For oil canning you need full length stiffeners parallel to the gunwale (approximately parallel).

    Search for "shear stress" in a torsion beam. You are trying to put the fibers in the same direction as the maximum stress - and you have to get it in both directions.
    I don't exactly know what you are referring to in a WW1 plane, but structure was not well understood back then - I wouldn't use that as an example.

    Adding a deck/ side deck/ boxed gunwale is probably the most effective strategy, along with bulkhead frames.
     
  7. Petros
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    Petros Senior Member

    Welcome to the forum,

    I agree with Sukisolo, you would have to add a lot of skin thickness to make an open channel torsionally stiff. Layering up more skin will not help much.

    Beef up the gunwales (or inwales), and add frames. Actually the best way would be to put horizontal cross bracing between the gunwales, but that would reduce the utility of the hull.

    You basically have half a tube, if it is not a structurally continuous full tube, than you need to have the structure where the "tube" is cut in half to carry the loads to the other side so there is a continuous load path.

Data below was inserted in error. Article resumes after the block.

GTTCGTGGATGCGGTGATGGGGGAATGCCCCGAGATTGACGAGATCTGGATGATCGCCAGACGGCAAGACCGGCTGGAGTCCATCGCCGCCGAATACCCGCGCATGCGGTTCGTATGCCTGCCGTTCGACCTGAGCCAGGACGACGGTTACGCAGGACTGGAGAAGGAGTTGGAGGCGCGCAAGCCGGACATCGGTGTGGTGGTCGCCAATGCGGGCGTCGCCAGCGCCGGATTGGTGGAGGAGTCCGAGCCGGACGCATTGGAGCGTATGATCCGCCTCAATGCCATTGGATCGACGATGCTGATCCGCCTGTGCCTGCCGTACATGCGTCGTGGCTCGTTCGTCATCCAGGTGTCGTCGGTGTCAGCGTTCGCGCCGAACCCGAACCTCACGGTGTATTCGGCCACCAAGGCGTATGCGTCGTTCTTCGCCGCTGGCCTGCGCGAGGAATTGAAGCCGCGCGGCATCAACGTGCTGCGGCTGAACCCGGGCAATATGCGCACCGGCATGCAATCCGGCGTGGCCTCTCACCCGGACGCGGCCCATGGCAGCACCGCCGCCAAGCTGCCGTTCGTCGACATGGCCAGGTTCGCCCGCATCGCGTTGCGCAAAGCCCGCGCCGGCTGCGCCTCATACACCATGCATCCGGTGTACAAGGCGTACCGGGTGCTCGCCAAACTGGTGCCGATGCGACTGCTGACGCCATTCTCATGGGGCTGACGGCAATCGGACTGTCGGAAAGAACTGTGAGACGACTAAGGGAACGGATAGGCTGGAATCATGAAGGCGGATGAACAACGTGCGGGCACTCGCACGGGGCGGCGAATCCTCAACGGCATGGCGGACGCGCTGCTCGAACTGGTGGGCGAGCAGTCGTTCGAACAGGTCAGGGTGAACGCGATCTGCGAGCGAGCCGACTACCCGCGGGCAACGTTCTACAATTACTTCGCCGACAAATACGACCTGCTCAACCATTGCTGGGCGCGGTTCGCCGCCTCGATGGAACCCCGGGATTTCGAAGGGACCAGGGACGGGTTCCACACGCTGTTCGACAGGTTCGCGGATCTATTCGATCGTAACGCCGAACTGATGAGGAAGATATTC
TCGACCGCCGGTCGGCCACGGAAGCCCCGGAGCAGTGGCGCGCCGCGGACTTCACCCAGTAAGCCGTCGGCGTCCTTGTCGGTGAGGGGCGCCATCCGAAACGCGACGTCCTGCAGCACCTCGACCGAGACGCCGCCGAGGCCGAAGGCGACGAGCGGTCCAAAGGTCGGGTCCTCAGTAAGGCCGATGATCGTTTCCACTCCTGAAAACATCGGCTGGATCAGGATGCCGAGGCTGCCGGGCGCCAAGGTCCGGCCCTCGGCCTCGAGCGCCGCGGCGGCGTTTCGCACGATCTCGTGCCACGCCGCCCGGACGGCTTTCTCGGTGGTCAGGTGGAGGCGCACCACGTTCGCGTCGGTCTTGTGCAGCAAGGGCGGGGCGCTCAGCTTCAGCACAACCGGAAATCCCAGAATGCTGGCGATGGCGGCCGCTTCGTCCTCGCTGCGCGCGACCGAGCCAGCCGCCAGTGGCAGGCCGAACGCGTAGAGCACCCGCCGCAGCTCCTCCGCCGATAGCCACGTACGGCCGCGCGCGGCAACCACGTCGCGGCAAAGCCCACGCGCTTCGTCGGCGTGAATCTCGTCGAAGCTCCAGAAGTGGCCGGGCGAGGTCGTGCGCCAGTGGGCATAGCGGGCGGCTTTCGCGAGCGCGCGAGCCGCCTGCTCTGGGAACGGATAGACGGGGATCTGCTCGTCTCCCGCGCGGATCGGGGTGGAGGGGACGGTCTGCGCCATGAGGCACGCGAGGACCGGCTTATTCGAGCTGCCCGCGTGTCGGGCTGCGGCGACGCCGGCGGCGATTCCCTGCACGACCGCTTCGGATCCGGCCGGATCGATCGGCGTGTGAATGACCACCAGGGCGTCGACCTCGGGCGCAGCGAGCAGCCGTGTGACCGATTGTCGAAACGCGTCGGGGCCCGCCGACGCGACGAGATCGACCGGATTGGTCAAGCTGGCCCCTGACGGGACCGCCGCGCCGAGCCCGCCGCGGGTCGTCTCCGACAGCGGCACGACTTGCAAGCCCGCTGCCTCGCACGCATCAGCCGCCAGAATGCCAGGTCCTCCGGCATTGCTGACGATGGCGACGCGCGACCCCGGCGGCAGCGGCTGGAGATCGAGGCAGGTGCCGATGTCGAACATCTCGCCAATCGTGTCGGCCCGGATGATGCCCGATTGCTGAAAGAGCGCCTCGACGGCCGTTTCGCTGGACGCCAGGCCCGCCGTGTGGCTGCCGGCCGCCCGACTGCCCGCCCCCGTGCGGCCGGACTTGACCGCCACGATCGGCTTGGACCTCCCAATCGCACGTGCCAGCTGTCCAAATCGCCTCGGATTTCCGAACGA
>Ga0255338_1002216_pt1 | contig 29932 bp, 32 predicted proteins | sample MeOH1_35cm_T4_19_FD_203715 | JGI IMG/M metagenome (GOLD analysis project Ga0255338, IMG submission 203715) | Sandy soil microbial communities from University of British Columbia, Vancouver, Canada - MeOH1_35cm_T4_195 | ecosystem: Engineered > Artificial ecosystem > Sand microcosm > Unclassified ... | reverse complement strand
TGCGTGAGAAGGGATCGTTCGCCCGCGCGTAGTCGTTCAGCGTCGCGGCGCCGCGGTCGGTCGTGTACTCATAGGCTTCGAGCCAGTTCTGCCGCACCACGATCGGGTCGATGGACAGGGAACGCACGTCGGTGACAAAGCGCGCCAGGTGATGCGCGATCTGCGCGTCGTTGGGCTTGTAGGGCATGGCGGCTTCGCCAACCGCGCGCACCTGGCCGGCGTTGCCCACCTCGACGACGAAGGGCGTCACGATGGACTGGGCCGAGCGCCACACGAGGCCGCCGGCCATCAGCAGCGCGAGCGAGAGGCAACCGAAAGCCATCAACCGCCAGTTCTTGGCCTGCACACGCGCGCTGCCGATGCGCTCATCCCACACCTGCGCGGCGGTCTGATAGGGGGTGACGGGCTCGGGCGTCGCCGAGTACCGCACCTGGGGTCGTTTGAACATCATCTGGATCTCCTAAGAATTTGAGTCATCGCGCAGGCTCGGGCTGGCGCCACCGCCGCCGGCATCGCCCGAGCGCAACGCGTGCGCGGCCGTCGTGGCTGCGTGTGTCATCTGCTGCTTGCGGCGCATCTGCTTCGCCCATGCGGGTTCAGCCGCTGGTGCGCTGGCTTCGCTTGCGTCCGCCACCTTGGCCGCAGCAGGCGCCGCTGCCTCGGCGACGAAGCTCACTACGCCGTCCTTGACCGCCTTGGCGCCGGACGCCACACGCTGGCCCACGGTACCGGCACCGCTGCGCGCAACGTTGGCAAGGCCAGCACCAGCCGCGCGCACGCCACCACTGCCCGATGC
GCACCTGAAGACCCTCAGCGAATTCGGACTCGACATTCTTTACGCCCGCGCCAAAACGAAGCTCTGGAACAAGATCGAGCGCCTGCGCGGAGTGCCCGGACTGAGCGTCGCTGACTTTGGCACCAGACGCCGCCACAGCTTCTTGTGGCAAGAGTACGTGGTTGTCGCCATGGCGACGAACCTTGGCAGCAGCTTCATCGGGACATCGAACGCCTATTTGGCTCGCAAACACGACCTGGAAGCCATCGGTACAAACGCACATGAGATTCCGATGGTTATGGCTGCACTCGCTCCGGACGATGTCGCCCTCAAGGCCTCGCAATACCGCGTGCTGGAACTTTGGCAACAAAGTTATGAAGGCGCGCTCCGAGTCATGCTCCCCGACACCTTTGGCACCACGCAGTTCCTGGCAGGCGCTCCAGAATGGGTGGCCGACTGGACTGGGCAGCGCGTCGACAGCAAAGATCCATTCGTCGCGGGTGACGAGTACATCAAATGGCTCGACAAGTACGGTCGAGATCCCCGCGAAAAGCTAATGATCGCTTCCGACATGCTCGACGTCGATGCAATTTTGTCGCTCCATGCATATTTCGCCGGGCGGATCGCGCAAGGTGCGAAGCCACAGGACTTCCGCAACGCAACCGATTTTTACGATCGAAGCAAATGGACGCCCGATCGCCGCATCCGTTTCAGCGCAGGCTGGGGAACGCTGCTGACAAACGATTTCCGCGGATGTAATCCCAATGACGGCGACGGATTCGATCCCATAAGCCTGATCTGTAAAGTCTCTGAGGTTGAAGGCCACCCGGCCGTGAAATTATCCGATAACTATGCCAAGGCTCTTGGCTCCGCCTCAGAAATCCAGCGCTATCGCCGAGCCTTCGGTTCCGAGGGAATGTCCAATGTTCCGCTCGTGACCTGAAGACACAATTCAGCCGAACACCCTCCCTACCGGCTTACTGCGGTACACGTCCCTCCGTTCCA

I have built a lot of very light skin on frame canoes, kayaks and small trimarans, without fairly stiff gunwales, out rigger beams tend to put a lot of distortion in the hull.
     
  8. srimes
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    srimes Senior Member

    Are the seats rigidly attached? Maybe make a couple of them bigger. For this design I'd look to the seats to provide the shear support that gives torsional stiffness. Either seats or partial decking.
     
  9. gonzo
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    gonzo Senior Member

    Bulkheads where the crossbraces are will help stiffen the hull. Also, if you can deck over some sections, it will create a box section.
     
  10. Ratty